The new, with its power of beginning and beginning again, remains forever new, just as the established was always established from the outset, even if a certain amount of empirical time was necessary for this to be recognized. What becomes established with the new is precisely not the new. For the new in other words, difference - calls forth forces in thought which are not the forces of recognition, today or tomorrow, but the powers of a completely other model, from an unrecognized and unrecognizable terra incognita. What forces does this new bring to bear upon thought, from what central bad nature and ill will does it spring, from what central ungrounding which strips thought of its 'innateness', and treats it every time as something which has not always existed, but begins, forced and under constraint? (Deleuze, 1994: 136*)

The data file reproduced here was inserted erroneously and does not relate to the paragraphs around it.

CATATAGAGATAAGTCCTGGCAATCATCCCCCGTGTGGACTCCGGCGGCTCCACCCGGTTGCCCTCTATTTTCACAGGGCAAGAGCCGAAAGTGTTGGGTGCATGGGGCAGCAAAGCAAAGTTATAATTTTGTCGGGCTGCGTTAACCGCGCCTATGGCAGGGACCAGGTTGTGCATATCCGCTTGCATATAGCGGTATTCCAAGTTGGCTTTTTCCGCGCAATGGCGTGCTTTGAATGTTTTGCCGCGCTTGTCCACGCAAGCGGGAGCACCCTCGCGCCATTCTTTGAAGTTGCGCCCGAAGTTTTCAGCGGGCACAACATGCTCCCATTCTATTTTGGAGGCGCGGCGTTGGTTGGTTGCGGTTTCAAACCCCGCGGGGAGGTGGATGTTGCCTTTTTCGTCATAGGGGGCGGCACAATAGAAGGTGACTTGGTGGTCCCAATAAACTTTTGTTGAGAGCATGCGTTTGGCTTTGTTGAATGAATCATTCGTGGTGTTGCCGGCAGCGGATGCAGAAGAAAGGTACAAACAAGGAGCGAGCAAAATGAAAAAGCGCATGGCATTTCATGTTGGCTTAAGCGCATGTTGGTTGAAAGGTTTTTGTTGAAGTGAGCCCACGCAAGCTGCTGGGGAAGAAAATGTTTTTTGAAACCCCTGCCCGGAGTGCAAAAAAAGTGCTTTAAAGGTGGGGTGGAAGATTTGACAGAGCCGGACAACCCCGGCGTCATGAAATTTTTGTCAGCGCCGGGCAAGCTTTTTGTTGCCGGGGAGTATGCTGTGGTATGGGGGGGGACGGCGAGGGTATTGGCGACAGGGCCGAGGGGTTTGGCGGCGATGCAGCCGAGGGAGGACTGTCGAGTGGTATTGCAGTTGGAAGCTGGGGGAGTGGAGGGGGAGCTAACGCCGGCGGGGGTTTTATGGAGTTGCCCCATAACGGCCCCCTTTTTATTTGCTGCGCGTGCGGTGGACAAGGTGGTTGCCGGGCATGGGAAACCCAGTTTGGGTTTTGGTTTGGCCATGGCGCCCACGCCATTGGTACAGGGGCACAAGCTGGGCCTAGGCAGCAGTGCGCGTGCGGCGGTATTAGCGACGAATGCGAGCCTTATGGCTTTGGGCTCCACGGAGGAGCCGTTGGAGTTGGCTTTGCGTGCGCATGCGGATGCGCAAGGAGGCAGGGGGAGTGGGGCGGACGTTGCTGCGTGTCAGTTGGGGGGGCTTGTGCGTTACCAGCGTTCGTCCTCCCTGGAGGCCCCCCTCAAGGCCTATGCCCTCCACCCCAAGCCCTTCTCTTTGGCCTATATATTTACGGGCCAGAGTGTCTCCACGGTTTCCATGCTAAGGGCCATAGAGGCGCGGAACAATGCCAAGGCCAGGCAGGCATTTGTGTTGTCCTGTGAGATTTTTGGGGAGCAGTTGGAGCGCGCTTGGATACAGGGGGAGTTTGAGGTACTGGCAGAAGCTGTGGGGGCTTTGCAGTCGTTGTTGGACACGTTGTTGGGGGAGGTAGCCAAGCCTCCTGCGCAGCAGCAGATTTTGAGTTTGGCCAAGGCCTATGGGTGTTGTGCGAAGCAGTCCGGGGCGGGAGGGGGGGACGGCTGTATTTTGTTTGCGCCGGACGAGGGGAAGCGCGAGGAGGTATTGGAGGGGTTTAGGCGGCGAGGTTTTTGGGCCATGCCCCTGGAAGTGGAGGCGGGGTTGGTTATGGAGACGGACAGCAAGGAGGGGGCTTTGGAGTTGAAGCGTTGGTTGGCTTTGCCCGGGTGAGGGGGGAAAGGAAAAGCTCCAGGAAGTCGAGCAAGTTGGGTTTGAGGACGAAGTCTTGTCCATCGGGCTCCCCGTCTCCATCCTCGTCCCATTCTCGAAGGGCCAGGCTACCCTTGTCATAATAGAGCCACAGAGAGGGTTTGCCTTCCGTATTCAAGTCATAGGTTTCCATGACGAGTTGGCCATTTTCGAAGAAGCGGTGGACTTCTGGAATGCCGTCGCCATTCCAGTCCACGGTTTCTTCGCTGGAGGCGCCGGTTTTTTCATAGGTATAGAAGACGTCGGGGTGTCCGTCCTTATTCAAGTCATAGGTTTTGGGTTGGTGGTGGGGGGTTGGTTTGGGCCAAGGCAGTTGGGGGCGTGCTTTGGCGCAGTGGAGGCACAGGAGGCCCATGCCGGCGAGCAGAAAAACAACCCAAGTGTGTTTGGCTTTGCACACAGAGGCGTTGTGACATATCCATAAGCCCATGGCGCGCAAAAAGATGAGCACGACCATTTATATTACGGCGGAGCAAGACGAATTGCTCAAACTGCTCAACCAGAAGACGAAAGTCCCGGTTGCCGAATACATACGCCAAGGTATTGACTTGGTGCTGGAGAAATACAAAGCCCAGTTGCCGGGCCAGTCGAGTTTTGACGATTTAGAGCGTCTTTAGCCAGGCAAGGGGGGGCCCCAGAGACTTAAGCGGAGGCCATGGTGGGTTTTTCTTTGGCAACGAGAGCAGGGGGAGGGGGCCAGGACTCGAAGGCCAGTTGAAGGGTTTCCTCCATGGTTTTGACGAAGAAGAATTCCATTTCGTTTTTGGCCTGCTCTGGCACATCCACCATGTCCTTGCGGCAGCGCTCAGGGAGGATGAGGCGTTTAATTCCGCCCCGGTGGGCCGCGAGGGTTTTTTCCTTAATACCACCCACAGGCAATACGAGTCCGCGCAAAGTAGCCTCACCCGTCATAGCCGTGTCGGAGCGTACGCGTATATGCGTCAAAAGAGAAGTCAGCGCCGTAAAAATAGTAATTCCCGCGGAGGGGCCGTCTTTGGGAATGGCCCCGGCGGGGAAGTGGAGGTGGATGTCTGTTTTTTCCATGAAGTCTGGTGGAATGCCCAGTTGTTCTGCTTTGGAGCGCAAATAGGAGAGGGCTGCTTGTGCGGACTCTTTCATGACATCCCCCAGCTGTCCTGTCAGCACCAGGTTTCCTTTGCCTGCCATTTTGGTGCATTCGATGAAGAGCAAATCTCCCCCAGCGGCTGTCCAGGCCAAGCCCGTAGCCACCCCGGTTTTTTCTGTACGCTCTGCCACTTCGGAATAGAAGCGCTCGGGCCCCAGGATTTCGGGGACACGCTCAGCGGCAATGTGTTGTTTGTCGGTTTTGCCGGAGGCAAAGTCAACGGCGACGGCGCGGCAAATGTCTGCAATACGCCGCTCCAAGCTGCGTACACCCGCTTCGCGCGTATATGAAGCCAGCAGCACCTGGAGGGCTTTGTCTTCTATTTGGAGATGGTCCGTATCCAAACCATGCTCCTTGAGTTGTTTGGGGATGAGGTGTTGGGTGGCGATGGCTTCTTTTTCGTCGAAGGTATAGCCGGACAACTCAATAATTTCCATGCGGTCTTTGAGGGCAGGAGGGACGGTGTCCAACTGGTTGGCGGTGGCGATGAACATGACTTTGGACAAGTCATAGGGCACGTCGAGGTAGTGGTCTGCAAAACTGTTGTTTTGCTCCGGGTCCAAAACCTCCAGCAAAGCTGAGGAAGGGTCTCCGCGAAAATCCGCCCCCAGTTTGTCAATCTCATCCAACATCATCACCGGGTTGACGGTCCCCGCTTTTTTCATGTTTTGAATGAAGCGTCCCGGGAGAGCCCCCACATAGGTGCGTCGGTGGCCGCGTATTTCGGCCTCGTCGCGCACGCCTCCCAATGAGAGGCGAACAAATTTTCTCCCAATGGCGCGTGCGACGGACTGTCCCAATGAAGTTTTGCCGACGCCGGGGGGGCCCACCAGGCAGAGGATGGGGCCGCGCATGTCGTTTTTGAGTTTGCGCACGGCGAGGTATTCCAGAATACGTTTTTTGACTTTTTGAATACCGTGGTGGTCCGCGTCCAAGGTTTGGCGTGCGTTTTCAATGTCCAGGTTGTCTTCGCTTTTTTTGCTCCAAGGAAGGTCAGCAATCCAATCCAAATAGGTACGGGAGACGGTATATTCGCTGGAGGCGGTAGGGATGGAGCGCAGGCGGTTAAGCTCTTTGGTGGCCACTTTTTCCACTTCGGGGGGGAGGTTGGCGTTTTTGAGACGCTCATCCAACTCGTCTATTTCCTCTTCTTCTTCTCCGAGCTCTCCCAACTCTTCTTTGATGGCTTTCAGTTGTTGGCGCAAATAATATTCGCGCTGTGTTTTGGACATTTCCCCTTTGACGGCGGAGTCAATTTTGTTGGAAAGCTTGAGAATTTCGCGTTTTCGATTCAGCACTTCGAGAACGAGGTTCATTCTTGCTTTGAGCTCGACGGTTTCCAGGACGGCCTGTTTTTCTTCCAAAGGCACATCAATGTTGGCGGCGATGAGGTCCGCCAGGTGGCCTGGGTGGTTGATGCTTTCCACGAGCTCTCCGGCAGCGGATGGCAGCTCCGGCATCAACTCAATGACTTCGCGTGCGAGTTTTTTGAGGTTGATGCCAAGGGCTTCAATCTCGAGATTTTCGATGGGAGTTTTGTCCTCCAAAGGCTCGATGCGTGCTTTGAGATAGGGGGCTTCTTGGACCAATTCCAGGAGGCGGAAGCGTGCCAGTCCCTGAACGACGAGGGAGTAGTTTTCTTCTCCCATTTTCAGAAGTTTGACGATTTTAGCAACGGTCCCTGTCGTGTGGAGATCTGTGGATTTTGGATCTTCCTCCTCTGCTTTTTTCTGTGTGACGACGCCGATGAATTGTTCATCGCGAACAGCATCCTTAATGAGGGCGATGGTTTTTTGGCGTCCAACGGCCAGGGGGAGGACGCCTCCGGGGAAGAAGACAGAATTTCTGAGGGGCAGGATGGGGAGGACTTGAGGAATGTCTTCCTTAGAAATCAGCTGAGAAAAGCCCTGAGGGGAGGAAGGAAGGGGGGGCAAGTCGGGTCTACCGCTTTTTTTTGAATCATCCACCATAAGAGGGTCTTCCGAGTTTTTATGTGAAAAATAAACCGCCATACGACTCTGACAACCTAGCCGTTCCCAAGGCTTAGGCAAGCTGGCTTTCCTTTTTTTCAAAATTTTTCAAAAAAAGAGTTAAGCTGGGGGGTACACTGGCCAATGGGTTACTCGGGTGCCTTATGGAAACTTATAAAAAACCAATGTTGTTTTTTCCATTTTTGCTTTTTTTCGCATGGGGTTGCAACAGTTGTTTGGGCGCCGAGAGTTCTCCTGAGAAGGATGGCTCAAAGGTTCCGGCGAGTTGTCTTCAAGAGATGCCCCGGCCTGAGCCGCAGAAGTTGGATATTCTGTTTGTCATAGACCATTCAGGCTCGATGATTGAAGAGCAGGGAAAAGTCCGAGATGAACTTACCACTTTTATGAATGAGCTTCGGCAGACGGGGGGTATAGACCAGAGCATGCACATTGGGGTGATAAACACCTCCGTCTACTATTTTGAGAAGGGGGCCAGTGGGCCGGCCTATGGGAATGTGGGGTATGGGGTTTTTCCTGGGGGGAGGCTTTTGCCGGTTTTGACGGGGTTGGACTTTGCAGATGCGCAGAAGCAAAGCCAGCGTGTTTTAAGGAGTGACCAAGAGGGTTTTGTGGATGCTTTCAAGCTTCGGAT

Unfolding durationally and spatially, as a socially activated thought-space, The Blue Light (BL) begins to circulate like a provisional interface in the staging of imaginary situations through a passing montage of images that continues to change forms, like a nomadic assembly of surfaces, textures and spaces, that sticks to unexpected quotidian events — as it drifts into/ with traces of local queer histories and their still-alive ghosts. Attempting to delay the sponsorship that semio-stimulation has on meaning, at a time when, according to Franco “Bifo” Berardi (The Uprising: on poetry and finance, 2012 and Heroes: Mass Murder and Suicide, 2015) — the transformative conditions of cognitive capitalism have themselves been cast as the main protagonists in the psychic dramatization of meaning, this wandering stage-for-thoughts begins to migrate towards the virtuality of an always-receding background, like an unwritten scenography that solicits the events of it’s own sayability, but without a subsequent arrival in language. Here, somewhere in between the making and the un-making of architecture as a thing that spatializes thoughts as relations into language, this hallucinatory action of seeking direction through the non-directional disassembly of direction itself, becomes a methodology for illuminating the placelessness of being inside of a non-being-with a state-of-refusal; the refusal of the here and the now, the refusal of tomorrow and of the what once was (or the “what” that may have been) — the refusal of being without refusing life. The pressing question that surfaces through the ongoingness of this search for how to become disappeared* — is around the act of imagination itself, and how it’s event(ing) might be practiced as a form of making that finds presence in the non-presence of being. Imagination as a form of being besides language, in order to enter it from the outside, as if going into language can be an entering into a place - a shelter that can only be built underneath all structures of meaning. **